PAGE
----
April 2016: Journal of Clinical Neurophysiology: Official Publication of the American Electroencephalographic Society
Yun Li, Yin-Huan Li, Yu-Wen Luo, Rui Xiao, Jin-Lun Huang, Kai Wang, Xin Chen
OBJECTIVE: To investigate the effects of inhaled short-acting bronchodilators on diaphragm function and neural respiratory drive in patients with chronic obstructive pulmonary disease (COPD) during maximal isocapnic ventilation (MIV). METHODS: Forty-seven patient with moderate to severe COPD were randomized into 4 groups: placebo group (n=12), salbutamol group (n=13), ipratropium group (n=10), and combined group (salbutamol and ipratropium, n=12). Each subject received an initial MIV for 3 min at baseline and inhaled placebo (400 µg), salbutamol (400 µg), ipratropium (80 µg), or both salbutamol and ipratropium, followed 30 min later by another 3 min of MIV...
February 2016: Nan Fang Yi Ke da Xue Xue Bao, Journal of Southern Medical University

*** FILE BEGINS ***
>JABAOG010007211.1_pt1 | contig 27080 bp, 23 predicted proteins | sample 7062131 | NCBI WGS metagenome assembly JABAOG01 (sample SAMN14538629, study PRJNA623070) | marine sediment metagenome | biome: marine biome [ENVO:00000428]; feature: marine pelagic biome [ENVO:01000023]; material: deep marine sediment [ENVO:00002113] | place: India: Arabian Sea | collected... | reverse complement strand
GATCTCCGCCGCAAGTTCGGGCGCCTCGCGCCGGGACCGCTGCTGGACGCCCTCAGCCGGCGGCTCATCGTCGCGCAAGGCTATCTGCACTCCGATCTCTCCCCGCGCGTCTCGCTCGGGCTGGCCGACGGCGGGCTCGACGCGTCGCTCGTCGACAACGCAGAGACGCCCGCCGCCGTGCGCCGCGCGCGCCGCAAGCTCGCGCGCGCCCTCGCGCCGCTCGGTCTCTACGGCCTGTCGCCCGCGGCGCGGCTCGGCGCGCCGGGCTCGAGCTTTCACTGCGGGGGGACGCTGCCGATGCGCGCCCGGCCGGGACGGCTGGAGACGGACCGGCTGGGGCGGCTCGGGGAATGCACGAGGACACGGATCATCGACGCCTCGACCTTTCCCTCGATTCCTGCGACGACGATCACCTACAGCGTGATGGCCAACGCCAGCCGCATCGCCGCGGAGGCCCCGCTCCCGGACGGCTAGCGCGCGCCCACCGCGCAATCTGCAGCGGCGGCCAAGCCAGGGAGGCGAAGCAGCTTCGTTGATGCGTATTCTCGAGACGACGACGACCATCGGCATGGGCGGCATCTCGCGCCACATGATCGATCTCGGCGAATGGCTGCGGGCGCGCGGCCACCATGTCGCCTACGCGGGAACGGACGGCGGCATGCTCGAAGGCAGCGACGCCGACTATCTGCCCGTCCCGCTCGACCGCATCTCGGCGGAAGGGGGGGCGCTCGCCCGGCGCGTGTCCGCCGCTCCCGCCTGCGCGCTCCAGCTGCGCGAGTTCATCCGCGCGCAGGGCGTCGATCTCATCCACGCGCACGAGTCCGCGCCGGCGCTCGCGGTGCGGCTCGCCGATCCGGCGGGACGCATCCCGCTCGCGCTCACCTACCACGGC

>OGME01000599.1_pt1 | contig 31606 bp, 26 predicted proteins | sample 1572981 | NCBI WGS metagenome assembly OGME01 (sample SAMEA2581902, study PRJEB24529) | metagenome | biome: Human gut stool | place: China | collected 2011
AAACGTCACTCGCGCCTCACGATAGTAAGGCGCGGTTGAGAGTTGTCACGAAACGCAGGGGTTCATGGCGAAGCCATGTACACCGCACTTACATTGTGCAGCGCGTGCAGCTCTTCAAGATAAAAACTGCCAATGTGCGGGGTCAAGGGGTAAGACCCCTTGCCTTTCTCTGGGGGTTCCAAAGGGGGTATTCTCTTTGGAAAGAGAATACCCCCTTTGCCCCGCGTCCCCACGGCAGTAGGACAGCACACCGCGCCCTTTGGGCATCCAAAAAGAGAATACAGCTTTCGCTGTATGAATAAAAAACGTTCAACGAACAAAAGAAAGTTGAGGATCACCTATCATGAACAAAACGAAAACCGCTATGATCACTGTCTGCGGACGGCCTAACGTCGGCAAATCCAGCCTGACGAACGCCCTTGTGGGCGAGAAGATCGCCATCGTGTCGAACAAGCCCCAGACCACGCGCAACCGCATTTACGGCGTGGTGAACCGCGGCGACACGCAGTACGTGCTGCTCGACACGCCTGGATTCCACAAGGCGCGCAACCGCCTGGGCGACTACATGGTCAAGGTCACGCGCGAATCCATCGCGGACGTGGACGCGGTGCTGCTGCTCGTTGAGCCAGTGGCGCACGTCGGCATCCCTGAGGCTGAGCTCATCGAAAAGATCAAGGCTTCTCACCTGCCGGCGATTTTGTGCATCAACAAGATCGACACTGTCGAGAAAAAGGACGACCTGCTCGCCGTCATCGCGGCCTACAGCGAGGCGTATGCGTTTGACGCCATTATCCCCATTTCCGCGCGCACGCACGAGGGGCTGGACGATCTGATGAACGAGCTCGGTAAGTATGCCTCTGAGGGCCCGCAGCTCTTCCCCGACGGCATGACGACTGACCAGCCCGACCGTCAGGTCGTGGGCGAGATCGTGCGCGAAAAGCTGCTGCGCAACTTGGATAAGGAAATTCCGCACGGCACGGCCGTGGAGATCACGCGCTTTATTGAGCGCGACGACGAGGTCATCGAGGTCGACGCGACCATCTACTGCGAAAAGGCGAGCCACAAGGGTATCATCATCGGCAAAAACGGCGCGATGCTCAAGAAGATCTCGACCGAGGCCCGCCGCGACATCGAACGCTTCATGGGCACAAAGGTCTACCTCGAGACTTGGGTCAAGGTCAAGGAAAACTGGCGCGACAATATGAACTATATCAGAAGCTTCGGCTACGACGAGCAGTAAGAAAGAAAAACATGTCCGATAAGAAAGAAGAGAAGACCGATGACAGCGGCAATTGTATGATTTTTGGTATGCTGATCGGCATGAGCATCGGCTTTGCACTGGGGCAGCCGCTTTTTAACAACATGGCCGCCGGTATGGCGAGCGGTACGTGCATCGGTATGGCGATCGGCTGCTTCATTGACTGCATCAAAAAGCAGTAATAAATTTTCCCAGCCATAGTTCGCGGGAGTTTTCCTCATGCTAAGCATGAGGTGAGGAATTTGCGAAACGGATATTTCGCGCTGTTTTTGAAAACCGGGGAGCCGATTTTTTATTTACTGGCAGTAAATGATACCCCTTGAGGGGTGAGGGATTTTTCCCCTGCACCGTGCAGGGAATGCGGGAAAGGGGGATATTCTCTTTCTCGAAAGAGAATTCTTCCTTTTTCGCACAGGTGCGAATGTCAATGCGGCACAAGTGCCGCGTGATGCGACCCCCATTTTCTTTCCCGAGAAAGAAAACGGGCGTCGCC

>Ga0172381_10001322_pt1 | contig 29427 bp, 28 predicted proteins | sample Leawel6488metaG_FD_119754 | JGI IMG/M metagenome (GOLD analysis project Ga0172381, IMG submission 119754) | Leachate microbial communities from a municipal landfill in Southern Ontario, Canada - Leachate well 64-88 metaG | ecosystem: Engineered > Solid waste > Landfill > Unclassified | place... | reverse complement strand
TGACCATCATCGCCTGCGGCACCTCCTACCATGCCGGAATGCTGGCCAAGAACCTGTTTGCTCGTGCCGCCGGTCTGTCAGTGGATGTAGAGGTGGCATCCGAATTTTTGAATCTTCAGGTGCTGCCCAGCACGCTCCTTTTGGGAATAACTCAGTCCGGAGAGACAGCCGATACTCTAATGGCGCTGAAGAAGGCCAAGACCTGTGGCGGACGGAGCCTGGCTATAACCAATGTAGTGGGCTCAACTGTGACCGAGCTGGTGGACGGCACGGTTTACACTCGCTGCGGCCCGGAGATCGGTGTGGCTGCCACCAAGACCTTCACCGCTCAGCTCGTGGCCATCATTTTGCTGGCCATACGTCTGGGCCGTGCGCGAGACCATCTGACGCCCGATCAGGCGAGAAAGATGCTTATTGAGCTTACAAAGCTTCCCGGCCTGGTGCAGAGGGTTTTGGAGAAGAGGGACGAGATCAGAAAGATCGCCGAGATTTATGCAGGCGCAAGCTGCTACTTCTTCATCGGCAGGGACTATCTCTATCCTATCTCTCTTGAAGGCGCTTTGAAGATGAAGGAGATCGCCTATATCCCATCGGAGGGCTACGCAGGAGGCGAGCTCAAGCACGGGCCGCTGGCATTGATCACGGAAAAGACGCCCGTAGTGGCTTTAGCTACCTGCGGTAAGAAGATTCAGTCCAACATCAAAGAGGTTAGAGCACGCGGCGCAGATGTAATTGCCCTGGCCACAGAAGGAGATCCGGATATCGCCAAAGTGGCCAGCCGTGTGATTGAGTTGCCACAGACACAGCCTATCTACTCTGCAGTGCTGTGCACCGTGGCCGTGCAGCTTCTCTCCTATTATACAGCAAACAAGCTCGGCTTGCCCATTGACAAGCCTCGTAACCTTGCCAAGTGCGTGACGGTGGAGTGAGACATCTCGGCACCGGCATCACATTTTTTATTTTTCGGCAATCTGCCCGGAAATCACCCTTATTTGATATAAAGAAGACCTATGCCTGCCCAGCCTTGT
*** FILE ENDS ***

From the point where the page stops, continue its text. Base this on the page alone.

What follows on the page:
David Johannes Walker, Franziska Farquharson, Hannes Klenze, Stephan Walterspacher, Lucia Storz, Daniel Duerschmied, Kai Roecker, Hans-Joachim Kabitz
INTRODUCTION: Diaphragmatic fatigue (DF) occurs during strenuous loading of respiratory muscles (e.g., heavy-intensity whole-body exercise, normocapnic hyperpnea, inspiratory resistive breathing). DF develops early on during normoxia, without further decline toward task failure; however, its progression during inspiratory muscle loading in during hypoxia remains unclear. Therefore, the present study used volume-corrected transdiaphragmatic pressures during supramaximal magnetic phrenic nerve stimulation (Pdi,twc) to investigate the effect of hypoxia on the progression of diaphragmatic fatigue during inspiratory muscle loading...
June 15, 2016: Respiratory Physiology & Neurobiology
Prashanth Bhat, Janet L Peacock, Gerrard F Rafferty, Simon Hannam, Anne Greenough
OBJECTIVE: The tension-time index of the diaphragm (TTdi) is a composite assessment of the load on and the capacity of the diaphragm. TTmus is a non-invasive tension-time index of the respiratory muscles. Our aim was to determine whether TTdi or TTmus predicted extubation outcome and performed better than respiratory muscle strength (Pimax, Pdimax), respiratory drive (P0.1) and work of breathing (transdiaphragmatic pressure-time product (PTPdi)) or routinely available clinical data. DESIGN: Prospective study...